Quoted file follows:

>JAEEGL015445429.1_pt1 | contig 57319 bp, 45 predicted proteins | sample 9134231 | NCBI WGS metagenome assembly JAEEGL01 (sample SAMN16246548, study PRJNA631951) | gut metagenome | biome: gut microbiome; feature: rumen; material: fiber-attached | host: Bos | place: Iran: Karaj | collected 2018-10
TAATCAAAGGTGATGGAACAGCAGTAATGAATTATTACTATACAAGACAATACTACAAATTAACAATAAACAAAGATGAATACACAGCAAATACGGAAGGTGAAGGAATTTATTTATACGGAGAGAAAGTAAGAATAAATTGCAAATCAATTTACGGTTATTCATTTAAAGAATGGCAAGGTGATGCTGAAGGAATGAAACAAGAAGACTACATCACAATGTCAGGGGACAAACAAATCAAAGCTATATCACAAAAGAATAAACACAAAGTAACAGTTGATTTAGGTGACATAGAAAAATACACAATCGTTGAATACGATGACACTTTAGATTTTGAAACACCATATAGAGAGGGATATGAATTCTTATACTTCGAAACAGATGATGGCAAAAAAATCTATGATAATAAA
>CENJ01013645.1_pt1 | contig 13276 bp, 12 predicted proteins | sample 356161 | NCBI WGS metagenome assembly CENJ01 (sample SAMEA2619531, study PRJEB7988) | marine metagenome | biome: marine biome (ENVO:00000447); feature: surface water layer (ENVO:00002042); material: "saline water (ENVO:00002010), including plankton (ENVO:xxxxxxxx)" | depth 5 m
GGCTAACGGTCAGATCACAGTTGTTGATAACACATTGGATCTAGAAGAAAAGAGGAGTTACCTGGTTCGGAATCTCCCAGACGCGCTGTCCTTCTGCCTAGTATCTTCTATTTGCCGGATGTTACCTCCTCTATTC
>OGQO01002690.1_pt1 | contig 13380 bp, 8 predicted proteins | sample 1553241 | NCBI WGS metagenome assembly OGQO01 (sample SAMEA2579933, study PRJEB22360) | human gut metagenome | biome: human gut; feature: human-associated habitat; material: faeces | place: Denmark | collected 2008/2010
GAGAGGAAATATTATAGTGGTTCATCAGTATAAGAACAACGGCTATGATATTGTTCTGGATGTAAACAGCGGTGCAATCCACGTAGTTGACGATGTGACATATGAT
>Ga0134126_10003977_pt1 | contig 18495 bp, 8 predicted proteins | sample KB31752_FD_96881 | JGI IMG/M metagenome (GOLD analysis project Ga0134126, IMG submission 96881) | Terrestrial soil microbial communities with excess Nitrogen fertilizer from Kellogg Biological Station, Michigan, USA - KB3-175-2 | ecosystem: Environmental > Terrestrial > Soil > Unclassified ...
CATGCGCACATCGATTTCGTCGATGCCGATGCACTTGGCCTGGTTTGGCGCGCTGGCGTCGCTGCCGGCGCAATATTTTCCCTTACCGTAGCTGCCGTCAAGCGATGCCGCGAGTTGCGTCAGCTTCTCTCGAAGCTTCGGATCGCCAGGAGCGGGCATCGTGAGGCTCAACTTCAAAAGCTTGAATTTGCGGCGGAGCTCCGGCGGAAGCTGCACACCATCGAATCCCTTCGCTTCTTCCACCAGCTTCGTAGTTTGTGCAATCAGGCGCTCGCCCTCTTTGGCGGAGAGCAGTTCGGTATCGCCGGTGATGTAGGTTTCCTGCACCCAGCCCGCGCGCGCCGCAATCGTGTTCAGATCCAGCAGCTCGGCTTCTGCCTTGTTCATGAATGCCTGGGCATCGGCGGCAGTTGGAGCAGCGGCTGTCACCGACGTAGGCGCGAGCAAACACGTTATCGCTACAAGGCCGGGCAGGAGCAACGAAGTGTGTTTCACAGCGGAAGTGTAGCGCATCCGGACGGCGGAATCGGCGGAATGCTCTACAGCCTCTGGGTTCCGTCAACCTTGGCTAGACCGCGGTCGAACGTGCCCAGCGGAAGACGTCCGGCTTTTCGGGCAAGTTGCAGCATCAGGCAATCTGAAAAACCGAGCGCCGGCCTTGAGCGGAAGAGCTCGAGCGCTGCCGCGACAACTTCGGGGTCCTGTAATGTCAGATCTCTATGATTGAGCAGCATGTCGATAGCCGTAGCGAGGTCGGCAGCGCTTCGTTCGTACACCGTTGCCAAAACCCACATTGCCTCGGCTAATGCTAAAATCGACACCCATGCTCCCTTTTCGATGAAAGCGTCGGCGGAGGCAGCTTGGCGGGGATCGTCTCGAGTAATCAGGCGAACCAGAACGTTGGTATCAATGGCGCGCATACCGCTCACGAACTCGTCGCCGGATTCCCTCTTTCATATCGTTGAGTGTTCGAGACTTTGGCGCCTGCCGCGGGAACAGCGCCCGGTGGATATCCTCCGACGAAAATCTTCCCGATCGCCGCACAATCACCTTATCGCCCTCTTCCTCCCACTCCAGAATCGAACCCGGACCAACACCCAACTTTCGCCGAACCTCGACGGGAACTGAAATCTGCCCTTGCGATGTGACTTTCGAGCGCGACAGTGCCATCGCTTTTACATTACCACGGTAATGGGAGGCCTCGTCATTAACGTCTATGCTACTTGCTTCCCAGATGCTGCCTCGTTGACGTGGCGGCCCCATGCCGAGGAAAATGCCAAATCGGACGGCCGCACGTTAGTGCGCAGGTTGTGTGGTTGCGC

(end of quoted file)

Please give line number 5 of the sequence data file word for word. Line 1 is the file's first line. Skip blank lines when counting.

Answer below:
>OGQO01002690.1_pt1 | contig 13380 bp, 8 predicted proteins | sample 1553241 | NCBI WGS metagenome assembly OGQO01 (sample SAMEA2579933, study PRJEB22360) | human gut metagenome | biome: human gut; feature: human-associated habitat; material: faeces | place: Denmark | collected 2008/2010